Book Review: Mapping Legal Innovation by Antoine Masson and Gavin Robinson

 In Book Reviews for Private Client practitioners

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Mapping Legal Innovation: Trends and PerspectivesMapping Legal Innovation – Trends & Perspectives – by Antoine Masson and Gavin Robinson, published by Springer

Purpose

This book recognises that it is imperative for lawyers to add value in their areas of practice. It is designed to help lawyers meet this innovation challenge by analysing, gathering and comparing different points of view from lawyers to creative professionals. It also aims to gauge the impact of technological upheaval on the practice of law by overcoming some common misunderstandings and addressing some fears arising from it.
The book also tries to shed light on the consequences of legal innovation for the training of future generations of legal practitioners who will work with and depend on the innovations of to-day and the future.

Content

There are 16 chapters contributed by a wide range of authors exploring the themes of the ‘law for innovation’, which is the study of legal rules and paradigms and their corresponding impact upon innovation; and, ‘innovation for law’, which concerns improving the design and delivery of legal products and services.
In a world of interdependent multi-scale complex adaptive systems, the approach of regulation being a command and control system seems out of place. The argument is new legal ideas are required to handle the complexity of a digital economy.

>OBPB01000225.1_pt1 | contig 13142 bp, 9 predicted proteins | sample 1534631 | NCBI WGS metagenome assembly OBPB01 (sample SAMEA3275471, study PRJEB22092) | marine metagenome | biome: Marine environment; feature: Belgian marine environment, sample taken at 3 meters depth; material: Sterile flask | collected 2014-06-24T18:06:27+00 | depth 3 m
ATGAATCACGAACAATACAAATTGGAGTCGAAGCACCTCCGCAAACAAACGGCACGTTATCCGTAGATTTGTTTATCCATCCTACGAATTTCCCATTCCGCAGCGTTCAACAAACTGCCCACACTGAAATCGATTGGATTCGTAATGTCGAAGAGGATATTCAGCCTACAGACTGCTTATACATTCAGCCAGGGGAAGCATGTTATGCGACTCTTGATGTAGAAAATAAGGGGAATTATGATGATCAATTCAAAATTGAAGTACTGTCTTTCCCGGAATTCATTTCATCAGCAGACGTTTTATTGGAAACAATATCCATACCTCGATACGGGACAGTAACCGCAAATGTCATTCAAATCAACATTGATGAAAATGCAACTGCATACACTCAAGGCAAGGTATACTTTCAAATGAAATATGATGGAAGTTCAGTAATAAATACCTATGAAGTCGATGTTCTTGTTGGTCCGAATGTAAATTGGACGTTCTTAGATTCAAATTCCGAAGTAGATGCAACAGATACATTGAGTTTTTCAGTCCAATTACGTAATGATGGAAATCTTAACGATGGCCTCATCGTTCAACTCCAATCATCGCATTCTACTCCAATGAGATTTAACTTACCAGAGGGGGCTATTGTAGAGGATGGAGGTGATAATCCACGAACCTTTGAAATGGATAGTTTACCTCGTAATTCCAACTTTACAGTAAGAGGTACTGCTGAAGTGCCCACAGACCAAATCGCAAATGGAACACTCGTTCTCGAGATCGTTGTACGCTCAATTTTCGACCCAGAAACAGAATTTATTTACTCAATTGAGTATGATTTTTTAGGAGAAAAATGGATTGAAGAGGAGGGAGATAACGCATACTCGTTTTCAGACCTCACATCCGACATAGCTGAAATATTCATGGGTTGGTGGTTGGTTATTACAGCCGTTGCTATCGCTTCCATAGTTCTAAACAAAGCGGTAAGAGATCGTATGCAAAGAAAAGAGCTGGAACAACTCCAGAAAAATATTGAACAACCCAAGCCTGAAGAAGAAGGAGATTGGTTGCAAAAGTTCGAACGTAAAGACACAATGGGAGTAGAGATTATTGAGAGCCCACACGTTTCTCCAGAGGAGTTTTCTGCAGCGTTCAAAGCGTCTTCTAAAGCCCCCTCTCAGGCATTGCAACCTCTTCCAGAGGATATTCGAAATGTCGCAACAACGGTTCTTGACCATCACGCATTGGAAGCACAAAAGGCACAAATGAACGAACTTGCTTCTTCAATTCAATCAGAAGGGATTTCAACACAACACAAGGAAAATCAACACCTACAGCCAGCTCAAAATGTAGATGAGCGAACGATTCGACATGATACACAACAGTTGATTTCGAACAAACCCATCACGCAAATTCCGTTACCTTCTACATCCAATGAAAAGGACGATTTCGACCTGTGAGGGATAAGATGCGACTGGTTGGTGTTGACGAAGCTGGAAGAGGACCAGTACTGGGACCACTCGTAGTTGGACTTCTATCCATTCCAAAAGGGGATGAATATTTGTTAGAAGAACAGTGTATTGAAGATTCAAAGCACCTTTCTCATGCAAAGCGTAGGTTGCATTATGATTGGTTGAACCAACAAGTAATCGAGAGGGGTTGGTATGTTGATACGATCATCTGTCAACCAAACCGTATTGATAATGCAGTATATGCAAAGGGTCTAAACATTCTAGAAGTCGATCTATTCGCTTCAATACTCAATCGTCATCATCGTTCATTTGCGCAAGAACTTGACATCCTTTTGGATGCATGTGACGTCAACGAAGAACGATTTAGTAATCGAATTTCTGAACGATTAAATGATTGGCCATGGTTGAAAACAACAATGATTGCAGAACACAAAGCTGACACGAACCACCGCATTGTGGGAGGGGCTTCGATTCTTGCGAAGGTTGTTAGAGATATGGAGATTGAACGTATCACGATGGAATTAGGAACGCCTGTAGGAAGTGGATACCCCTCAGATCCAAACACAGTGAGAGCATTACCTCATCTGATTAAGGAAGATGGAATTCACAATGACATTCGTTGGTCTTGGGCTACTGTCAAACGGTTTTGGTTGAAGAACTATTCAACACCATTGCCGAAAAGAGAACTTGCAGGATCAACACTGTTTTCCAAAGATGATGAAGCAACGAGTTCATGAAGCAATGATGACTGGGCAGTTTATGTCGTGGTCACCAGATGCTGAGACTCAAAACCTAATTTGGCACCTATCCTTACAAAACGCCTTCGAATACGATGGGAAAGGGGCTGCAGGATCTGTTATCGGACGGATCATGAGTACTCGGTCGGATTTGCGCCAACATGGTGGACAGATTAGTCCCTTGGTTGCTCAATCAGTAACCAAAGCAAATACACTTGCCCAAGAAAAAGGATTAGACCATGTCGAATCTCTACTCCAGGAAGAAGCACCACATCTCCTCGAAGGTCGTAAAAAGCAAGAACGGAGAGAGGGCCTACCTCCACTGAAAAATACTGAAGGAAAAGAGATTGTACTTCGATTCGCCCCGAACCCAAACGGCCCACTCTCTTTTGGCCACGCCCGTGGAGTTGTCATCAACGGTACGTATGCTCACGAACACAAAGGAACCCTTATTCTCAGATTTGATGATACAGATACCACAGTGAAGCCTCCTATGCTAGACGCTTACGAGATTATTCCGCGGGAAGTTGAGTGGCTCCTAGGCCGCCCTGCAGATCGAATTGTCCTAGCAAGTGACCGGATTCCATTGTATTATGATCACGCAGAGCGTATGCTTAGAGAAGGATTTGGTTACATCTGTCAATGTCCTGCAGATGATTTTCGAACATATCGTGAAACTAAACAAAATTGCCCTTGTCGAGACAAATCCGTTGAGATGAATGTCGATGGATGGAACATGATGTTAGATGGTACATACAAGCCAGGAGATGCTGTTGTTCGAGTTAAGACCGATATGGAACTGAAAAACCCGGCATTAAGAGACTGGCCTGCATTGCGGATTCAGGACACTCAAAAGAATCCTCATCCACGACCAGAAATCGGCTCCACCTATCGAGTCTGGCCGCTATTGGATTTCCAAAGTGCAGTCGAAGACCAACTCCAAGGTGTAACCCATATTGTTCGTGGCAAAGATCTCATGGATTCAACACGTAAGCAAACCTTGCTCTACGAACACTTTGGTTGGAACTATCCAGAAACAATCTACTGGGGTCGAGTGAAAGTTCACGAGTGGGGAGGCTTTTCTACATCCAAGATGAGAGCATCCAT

Also, much has been said about the cost of law being too high relative to its perceived and actual benefits. To help solve the challenges of a modern society the editors of the book say we need a productivity revolution; to be able to lower the transaction costs associated with delivery of law.

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In order to #MakeLawBetter, the editors argue, we will need creative multidisciplinary lawyers and allied professionals working both locally and globally to advance legal innovation.

The different chapters aim to explore some of these issues such as ‘how can you tell a creative lawyer from an uncreative one?’ and ‘how to visualize and explain the challenges and opportunities inherent in legal innovation’. There are chapters on legal innovation and communication and new practices in the digital economy: towards the Uberization of law.

Structure & Layout

Each chapter starts with a summary of the contents of the chapter and lists the keywords used. Diagrams are incorporated throughout the book to illustrate concepts and ideas and each chapter contains a full set of references for the sources referred to in the chapter.

The layout provides headings, bullet points and numbered paragraphs to help the reader navigate through the contents of the chapter.

Clarity & readability

The content and style vary throughout the book by virtue of the fact that each chapter is written by a different author(s) and in some cases, the laws of different jurisdictions are relevant.

Many practitioners may feel it is an academic text, given most chapters are written by academics, but it should provoke food for thought one hopes for managing partners and those looking for better ways to approach the delivery of law to all sorts of consumers. It raises excellent questions such as:

  • What is going to simplify my life and that of my customers?
  • What can I do to render the law more accessible and easier to comply with?
  • How can I modify my work practices to gain time?

Relevance to practitioners

For any lawyer interested in the future of the law, both as a user and as a regulatory system, this book will provoke reflection and hopefully ideas to enable the reader to themselves innovate.

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